December 1985 | Volume 37, Issue 1
During the 1920s the city spurred local rail traffic with an unparalleled run of superb and stylish posters
Surprisingly little is known about the posters shown on these pages. Springing up practically overnight in the mid-1920s, they bloomed for a short while, four or five years at most, and then their season, was over. Who was behind them and the reason for their demise is mostly a matter of conjecture. But one thing is certain: they rank with the best commercial art ever produced in this country, distinguished by their simple, vigorous shapes, subtle colors, and bold typography. Their wit and good humor is captivating, as is the air of romance that suffuses their intrinsically practical purpose—to promote the pleasures of traveling on Chicago’s public transport system.
In the 1920s the city’s rail network and its outlying feeder lines—the Chicago Rapid Transit, the North Shore, South Shore, and Chicago, Aurora & Elgin railroads—all were owned or managed by the English-born industrialist Samuel lnsull. And it is he and his second in command, Britton I. Budd, who are generally credited with conceiving the poster campaign as part of a wider effort to gain riders. Throughout the decade, press agents of the various lines blitzed local newspapers with human interest stories, provided lecturers for clubs and schools, and even ran a free film library that specialized in the history of Chicago-area transportation.
The posters played a major role in this promotional scheme. Close to a hundred were produced, with new ones appearing bimonthly for exhibit on elevated platforms and at stations on the line, as well as for schools and libraries. Not only were they an instant hit with the public, but they also won honors from professional societies; the Art Directors Club of New York regularly accepted them for its annual exhibit and awarded medals to several. The art director responsible for the poster project remains unknown, and we know little about the artists themselves beyond their names: Willard Frederic Elmes, Norman Erickson, Rocco Navigato, Oscar Rabe Manson, and Harry Waters Armstrong are among those whose work was most often seen. One of the few to break through this puzzling anonymity was Ervine Metzl, who went on to become a successful illustrator and to write an authoritative history of poster art.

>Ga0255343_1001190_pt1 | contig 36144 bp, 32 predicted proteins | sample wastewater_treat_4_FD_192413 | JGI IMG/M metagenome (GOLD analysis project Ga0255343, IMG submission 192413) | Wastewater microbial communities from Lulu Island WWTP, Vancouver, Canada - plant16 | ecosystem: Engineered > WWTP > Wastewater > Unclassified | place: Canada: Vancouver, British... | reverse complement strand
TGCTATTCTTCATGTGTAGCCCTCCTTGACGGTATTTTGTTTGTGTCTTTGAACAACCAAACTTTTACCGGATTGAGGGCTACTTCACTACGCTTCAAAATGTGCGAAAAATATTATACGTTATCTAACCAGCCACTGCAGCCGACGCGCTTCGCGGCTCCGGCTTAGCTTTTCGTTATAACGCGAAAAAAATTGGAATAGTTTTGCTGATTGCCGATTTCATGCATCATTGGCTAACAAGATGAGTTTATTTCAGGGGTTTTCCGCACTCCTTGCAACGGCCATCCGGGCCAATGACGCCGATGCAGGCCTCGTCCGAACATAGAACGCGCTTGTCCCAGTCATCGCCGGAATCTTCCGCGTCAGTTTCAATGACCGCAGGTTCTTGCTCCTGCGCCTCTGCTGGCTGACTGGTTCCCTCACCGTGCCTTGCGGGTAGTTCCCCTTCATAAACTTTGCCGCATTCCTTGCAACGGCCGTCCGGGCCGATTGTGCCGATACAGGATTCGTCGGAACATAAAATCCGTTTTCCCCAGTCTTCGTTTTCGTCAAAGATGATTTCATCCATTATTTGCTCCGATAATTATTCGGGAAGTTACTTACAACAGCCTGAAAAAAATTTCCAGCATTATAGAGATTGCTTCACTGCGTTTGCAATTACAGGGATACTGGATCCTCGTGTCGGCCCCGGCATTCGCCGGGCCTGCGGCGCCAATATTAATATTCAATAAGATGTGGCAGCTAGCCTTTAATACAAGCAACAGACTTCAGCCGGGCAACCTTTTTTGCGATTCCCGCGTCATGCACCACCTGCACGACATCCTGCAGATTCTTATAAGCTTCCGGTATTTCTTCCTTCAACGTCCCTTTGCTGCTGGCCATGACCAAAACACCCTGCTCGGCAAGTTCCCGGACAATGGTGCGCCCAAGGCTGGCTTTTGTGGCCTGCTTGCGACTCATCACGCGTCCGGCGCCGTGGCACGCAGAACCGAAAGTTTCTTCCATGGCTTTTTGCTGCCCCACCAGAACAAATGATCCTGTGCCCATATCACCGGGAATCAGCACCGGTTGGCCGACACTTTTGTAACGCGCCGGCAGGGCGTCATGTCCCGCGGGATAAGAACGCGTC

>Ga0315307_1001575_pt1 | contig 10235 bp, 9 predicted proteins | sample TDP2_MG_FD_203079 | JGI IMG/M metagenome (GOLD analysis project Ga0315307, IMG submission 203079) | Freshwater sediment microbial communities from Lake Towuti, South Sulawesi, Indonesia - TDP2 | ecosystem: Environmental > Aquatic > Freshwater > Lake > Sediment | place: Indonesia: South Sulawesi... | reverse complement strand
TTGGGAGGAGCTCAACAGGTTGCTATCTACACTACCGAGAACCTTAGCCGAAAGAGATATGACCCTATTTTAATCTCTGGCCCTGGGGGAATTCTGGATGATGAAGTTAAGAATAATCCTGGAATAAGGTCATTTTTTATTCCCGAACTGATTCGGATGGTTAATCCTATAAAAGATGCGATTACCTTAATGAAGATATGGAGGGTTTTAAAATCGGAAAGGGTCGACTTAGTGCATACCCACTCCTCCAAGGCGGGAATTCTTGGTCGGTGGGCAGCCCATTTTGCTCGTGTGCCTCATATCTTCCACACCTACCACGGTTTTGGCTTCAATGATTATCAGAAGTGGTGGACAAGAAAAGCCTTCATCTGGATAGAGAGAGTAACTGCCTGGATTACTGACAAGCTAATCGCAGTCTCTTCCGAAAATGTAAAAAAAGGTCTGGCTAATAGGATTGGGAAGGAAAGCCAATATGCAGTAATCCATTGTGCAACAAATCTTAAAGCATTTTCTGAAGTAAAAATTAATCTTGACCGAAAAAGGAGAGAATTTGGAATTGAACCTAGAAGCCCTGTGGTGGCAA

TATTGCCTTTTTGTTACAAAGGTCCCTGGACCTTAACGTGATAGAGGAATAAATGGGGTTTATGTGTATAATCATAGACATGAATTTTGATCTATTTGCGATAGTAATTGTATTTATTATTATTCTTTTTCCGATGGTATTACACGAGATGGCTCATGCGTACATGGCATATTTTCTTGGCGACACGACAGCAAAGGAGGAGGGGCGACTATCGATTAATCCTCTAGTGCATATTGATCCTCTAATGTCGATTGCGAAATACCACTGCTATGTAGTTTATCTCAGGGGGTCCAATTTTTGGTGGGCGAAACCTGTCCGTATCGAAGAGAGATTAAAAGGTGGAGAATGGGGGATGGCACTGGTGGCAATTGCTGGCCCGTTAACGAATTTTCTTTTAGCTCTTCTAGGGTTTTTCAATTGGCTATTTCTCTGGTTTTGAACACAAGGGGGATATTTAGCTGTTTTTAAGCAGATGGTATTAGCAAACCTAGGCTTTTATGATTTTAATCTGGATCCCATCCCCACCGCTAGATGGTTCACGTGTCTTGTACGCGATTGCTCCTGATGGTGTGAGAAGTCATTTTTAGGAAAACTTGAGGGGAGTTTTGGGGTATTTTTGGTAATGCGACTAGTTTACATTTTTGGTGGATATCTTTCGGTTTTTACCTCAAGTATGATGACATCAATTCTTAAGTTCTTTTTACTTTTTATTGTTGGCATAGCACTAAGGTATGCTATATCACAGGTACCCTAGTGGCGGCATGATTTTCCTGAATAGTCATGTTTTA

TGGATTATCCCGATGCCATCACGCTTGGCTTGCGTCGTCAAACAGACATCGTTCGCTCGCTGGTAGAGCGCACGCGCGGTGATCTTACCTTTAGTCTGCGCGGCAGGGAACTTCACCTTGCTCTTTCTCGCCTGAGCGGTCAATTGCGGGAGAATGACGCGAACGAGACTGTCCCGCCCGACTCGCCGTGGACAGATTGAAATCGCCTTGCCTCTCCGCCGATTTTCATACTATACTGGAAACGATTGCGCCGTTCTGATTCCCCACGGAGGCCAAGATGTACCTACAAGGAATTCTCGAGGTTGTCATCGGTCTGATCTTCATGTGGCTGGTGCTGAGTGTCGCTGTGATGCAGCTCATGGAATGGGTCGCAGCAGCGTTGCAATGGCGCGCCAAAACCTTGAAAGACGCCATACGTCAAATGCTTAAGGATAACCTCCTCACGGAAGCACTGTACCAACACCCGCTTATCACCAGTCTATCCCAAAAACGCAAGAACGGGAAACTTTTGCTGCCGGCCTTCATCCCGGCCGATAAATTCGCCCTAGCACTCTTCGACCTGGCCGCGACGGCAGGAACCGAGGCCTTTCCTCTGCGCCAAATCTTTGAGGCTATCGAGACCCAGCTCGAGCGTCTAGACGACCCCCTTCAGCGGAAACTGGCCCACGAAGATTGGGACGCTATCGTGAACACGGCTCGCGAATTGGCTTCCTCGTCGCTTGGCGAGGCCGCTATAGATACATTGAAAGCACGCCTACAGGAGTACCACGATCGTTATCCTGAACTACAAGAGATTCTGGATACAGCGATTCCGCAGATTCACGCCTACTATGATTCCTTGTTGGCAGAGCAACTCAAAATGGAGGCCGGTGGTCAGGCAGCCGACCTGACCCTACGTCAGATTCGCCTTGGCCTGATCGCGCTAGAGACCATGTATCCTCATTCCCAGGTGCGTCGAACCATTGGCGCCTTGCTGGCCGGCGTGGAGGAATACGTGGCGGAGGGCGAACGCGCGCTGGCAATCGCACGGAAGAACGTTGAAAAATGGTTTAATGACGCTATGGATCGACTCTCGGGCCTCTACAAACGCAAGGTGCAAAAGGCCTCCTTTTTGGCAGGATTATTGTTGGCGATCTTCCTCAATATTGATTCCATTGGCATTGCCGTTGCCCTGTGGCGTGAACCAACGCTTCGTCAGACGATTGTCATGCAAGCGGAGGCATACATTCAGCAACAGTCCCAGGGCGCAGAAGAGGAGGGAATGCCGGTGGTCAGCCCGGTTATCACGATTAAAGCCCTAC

This is the only collection of posters celebrating the life of an American city, but an antecedent can be found in the London Transport poster series. Dating back to the turn of the century, and given new life in 1912 with the appointment of Frank Pick as the executive in charge, they are, fortunately, still being produced. With their careful attention to nuances of style and taste, their evident joy in city life and the romance of travel, London Transport posters clearly set the tone for the Chicago posters. Since they would have been well known at the time, it’s likely that the mysterious art director in Chicago had admired them in his travels or had seen them reproduced in the many international art journals that singled them out for praise. If Chicago looked overseas for inspiration, so the compliment seems to have been returned—London’s Victoria and Albert Museum owns a half-dozen prime Chicago examples.
Unlike their London counterparts, the Chicago posters didn’t outlive the 1920s, but today they are experiencing something of a rejuvenation. This is due in part to the efforts of David Cartier, a Chicago graphics dealer, who first became interested in the posters ten years ago when a customer brought in sixty of them that she had discovered abandoned in the basement of her apartment building. A portion of this trove eventually was donated to the city’s historical society; others were restored, exhibited, and sold by Gartler. He has since published reproductions of several, as has the Chicago Historical Society. Perhaps the best new use of these works is being made by a group called South Shore Recreation, which was formed to fight a federal move to abandon passenger service along that route. To raise funds for their lobbying effort, the organization reprinted a dozen of the posters and quickly sold out an edition of more than one thousand. Today the South Shore line is still in the business of carrying passengers, and the posters that helped it do so are delighting a new generation of riders.